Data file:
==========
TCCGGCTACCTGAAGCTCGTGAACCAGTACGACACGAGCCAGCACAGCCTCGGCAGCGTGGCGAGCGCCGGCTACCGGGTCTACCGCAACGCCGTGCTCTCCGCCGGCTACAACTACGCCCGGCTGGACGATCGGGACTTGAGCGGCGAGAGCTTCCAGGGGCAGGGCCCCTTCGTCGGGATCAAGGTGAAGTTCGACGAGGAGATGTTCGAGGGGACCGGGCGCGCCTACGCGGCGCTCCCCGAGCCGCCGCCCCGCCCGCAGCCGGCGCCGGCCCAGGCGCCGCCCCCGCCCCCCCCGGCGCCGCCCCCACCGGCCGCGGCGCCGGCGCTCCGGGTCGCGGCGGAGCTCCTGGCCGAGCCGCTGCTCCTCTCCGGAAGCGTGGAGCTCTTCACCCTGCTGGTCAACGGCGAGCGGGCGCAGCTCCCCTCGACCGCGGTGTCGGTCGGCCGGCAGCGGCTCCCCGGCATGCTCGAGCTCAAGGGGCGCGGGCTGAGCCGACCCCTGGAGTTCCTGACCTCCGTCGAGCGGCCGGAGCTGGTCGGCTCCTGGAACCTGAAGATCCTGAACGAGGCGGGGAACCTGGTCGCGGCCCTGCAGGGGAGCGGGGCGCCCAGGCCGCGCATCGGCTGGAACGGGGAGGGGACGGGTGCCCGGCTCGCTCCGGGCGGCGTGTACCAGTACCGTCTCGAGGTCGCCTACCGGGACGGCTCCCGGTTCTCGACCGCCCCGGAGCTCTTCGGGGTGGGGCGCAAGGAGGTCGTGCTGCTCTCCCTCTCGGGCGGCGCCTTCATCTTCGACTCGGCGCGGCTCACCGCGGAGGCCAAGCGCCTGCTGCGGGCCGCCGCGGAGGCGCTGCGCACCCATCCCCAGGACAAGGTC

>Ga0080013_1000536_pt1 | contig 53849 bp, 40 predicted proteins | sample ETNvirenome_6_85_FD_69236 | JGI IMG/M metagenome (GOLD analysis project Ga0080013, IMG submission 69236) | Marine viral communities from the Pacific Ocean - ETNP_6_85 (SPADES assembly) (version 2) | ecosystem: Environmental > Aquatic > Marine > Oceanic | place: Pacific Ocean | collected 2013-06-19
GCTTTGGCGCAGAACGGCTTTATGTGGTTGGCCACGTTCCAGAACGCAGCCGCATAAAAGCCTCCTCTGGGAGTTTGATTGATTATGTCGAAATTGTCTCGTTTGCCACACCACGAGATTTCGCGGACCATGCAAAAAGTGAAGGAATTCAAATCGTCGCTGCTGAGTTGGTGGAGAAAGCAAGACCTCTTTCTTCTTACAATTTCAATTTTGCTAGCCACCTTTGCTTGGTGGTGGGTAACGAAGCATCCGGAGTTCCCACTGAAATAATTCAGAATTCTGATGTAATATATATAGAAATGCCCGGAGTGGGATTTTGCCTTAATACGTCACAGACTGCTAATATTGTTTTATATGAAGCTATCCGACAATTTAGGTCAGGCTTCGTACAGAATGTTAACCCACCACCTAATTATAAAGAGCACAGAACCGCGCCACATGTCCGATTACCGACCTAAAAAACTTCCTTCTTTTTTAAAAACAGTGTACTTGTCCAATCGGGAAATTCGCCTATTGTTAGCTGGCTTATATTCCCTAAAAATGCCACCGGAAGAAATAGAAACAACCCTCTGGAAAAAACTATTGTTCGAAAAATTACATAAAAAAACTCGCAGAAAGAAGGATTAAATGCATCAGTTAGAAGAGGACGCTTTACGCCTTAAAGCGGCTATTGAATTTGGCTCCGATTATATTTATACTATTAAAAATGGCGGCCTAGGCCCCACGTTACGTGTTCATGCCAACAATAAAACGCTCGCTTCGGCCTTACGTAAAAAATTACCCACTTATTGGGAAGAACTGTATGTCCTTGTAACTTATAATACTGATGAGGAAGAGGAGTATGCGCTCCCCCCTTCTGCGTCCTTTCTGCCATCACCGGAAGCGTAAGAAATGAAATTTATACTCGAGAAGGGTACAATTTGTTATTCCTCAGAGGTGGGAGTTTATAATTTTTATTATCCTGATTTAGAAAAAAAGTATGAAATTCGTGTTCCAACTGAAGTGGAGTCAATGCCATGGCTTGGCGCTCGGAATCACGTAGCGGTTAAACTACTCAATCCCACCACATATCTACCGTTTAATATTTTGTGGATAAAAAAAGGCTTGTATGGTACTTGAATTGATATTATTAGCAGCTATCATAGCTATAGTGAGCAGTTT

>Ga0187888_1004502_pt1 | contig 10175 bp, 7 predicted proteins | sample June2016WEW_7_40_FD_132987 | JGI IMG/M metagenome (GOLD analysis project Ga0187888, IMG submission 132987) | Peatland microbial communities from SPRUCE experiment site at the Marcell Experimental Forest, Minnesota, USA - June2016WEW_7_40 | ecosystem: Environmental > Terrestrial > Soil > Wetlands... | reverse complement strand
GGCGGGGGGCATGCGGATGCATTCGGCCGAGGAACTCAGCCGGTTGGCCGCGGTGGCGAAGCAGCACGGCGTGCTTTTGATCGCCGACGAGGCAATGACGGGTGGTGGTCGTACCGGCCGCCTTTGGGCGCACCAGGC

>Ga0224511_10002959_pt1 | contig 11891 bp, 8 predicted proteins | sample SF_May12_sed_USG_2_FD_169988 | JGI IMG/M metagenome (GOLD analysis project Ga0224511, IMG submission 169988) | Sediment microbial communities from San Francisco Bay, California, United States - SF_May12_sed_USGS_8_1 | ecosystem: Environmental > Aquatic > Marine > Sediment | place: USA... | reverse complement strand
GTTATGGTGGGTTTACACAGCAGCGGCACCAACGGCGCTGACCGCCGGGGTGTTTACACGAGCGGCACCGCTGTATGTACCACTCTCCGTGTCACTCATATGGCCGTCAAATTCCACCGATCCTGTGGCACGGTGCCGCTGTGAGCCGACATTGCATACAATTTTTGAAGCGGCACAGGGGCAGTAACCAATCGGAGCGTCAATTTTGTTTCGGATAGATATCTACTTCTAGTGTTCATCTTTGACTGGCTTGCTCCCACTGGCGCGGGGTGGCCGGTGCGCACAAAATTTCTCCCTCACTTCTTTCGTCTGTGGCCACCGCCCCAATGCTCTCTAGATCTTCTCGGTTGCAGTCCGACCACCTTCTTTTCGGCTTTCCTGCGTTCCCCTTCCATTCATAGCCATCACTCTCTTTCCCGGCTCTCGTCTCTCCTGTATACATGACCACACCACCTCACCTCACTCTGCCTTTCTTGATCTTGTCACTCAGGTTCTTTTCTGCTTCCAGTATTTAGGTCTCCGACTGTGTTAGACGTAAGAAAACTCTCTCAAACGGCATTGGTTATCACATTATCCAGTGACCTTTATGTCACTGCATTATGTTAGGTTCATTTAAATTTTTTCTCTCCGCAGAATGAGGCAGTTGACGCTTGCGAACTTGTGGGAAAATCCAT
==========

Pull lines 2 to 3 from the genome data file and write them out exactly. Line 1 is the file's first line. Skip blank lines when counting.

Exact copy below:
>Ga0080013_1000536_pt1 | contig 53849 bp, 40 predicted proteins | sample ETNvirenome_6_85_FD_69236 | JGI IMG/M metagenome (GOLD analysis project Ga0080013, IMG submission 69236) | Marine viral communities from the Pacific Ocean - ETNP_6_85 (SPADES assembly) (version 2) | ecosystem: Environmental > Aquatic > Marine > Oceanic | place: Pacific Ocean | collected 2013-06-19
GCTTTGGCGCAGAACGGCTTTATGTGGTTGGCCACGTTCCAGAACGCAGCCGCATAAAAGCCTCCTCTGGGAGTTTGATTGATTATGTCGAAATTGTCTCGTTTGCCACACCACGAGATTTCGCGGACCATGCAAAAAGTGAAGGAATTCAAATCGTCGCTGCTGAGTTGGTGGAGAAAGCAAGACCTCTTTCTTCTTACAATTTCAATTTTGCTAGCCACCTTTGCTTGGTGGTGGGTAACGAAGCATCCGGAGTTCCCACTGAAATAATTCAGAATTCTGATGTAATATATATAGAAATGCCCGGAGTGGGATTTTGCCTTAATACGTCACAGACTGCTAATATTGTTTTATATGAAGCTATCCGACAATTTAGGTCAGGCTTCGTACAGAATGTTAACCCACCACCTAATTATAAAGAGCACAGAACCGCGCCACATGTCCGATTACCGACCTAAAAAACTTCCTTCTTTTTTAAAAACAGTGTACTTGTCCAATCGGGAAATTCGCCTATTGTTAGCTGGCTTATATTCCCTAAAAATGCCACCGGAAGAAATAGAAACAACCCTCTGGAAAAAACTATTGTTCGAAAAATTACATAAAAAAACTCGCAGAAAGAAGGATTAAATGCATCAGTTAGAAGAGGACGCTTTACGCCTTAAAGCGGCTATTGAATTTGGCTCCGATTATATTTATACTATTAAAAATGGCGGCCTAGGCCCCACGTTACGTGTTCATGCCAACAATAAAACGCTCGCTTCGGCCTTACGTAAAAAATTACCCACTTATTGGGAAGAACTGTATGTCCTTGTAACTTATAATACTGATGAGGAAGAGGAGTATGCGCTCCCCCCTTCTGCGTCCTTTCTGCCATCACCGGAAGCGTAAGAAATGAAATTTATACTCGAGAAGGGTACAATTTGTTATTCCTCAGAGGTGGGAGTTTATAATTTTTATTATCCTGATTTAGAAAAAAAGTATGAAATTCGTGTTCCAACTGAAGTGGAGTCAATGCCATGGCTTGGCGCTCGGAATCACGTAGCGGTTAAACTACTCAATCCCACCACATATCTACCGTTTAATATTTTGTGGATAAAAAAAGGCTTGTATGGTACTTGAATTGATATTATTAGCAGCTATCATAGCTATAGTGAGCAGTTT